I think asset allocation has to be one of the most difficult topics to understand. Everyone seems to say you should do it but I haven’t ever found anyone that says that this is how you should do it. It’s always “asset allocation will vary from person to person depending upon risk tolerance.” While I understand the importance of picking a strategy and sticking to it all this talk in the financial industry about allocation should have an end point. Some one should be able to show me a chart that says “If you are looking to invest over the next 30 years and can accept lots of risk then your optimal asset allocation would be X.” I would think that we should be able to compute these numbers fairly simply and spit out the asset allocation with the probability of highest return based upon the requested risk.

I’m curious where you saw that T. Rowe Price and Vanguard recommend a bond allocation of 20% at age 50? I know I’ve heard T. Rowe recommend using the equation: 110-age*1.25 = % Should be invested in stocks. This would yield 75% at age 50 or 25% in bonds, not much more but different.

Brian, that’s a good point. But does a linear increase in standard deviation also increase the swings nonlinearly accordingly? I need to brush up on my math.

Jeremy – You can compute these numbers based on historical returns. That’s pretty much what the IFA link in the post above tries to do. One just has to decide how closely the future will match the past. Everyone wishes there is one correct answer, but that would require psychic abilities.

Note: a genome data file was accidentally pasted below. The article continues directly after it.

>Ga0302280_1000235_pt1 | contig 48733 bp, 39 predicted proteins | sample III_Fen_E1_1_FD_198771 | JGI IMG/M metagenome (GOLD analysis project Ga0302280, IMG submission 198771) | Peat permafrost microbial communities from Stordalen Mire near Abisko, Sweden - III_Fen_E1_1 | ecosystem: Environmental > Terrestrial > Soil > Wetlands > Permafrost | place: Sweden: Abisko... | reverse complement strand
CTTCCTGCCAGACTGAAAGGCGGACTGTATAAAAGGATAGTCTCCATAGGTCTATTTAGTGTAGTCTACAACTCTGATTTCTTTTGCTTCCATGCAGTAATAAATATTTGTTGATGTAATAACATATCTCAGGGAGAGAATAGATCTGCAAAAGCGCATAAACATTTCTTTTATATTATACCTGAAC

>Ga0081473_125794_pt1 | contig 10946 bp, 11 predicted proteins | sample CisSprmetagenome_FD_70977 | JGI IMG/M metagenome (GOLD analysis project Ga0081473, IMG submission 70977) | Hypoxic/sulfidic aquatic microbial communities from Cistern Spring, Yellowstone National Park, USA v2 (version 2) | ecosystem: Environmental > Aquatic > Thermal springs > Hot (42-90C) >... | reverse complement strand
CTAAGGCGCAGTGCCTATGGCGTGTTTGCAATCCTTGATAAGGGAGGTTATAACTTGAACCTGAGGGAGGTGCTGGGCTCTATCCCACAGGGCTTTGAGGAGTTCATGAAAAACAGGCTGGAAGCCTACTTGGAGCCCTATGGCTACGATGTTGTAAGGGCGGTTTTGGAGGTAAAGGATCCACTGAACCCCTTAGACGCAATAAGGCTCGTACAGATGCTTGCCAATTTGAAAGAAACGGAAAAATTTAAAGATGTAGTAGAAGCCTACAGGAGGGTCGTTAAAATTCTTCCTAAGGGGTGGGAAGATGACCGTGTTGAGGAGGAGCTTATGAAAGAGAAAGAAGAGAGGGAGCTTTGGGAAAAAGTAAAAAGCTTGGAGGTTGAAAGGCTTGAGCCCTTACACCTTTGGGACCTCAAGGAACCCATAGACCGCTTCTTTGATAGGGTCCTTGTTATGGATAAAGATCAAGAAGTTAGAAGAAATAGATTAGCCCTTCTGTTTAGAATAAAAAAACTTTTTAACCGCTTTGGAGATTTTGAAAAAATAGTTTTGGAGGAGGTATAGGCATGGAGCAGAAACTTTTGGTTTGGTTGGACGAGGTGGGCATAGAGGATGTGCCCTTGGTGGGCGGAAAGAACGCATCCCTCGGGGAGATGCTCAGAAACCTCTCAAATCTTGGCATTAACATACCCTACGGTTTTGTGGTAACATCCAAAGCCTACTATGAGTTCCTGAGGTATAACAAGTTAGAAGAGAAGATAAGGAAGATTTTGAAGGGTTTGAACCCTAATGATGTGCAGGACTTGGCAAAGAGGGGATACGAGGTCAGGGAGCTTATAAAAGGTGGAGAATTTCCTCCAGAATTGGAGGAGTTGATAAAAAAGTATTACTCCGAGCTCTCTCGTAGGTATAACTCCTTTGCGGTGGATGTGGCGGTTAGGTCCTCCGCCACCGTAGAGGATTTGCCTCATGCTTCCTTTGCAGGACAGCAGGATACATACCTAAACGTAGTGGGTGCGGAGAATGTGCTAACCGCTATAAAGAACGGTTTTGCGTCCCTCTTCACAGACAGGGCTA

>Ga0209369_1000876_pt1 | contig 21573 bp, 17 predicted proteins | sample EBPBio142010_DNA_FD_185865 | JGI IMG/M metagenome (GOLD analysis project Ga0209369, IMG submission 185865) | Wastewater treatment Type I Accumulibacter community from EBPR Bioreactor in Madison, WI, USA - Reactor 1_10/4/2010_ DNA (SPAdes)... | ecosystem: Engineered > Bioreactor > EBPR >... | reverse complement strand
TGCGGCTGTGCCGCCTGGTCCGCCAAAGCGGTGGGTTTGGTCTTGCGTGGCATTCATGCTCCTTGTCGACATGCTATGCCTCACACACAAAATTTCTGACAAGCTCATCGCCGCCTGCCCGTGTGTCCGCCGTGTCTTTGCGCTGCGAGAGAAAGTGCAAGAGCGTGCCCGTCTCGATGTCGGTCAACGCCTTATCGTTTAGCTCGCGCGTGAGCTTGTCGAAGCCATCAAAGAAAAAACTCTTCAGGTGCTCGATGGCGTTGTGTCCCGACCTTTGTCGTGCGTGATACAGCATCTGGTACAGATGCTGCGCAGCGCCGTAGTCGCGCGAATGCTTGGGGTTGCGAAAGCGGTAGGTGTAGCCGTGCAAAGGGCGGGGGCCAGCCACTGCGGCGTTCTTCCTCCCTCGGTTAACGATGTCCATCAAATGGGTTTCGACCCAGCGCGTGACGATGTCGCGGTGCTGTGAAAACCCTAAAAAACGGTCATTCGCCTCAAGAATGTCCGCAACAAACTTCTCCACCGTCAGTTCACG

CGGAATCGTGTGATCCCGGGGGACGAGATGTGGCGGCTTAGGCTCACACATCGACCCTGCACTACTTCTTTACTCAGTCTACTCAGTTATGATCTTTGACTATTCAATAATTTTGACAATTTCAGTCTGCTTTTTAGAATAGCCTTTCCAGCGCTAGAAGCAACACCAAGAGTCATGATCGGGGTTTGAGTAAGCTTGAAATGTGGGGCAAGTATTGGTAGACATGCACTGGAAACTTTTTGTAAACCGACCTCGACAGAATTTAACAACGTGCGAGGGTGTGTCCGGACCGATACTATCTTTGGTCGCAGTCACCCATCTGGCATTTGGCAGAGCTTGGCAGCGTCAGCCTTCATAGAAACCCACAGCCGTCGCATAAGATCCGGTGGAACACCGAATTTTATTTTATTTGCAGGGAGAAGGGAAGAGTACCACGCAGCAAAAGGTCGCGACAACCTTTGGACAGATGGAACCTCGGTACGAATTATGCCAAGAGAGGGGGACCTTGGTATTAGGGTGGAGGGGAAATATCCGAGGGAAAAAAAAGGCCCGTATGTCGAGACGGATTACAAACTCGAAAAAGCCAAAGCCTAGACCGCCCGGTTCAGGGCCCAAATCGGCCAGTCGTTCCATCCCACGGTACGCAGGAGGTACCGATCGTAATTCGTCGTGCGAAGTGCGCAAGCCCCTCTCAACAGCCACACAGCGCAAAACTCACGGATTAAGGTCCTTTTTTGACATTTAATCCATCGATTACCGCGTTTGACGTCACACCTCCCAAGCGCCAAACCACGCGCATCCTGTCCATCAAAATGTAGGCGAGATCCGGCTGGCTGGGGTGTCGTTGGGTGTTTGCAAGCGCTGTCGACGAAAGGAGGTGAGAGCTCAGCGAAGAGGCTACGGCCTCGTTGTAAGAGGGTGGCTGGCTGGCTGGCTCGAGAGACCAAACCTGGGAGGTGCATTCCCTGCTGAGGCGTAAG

See my previous post, where I analyze the Target Retirement funds of TRP and VG. At 15 years to retirement (ostensibly age 50), they both have 70-80% in stocks. TRP’s 2020 fund has a target of 80.25% stocks according their site.

I tried to post this once but it did not take.

Your r squared is .50 which is wayyyy low for a linear assumption. Anything under .70 or .80 means there is no positive correlation between the two variables.

Since you are in fact trying to use this model to predict an outcome your r square value is saying there is no correlation, which means this model has NO predictive value.

Of course I did not get my MBA at an IVY league either so take it for what it’s worth.

I checked out that FundAdvice article, and I really like this quote: “And the past is a more reliable indicator of risk than of returns.”

Going too conservative is probably less of an error than going to risky. My own portfolio is more conservative than my mind, because I didn’t know my mind when I was beginning. I’m slowly changing now it to match me.

The best advice I’ve seen for beginning investors is to set your allocations at the conservative end of your comfort range, because until you’ve been tested in fire you don’t know your own mind. It’s easy to feel like your are not risk-averse until you’ve weathered the risky times. But to bail at the bad time of a risky portfolio is much worse than to stay the course on a portfolio that is more conservative than you.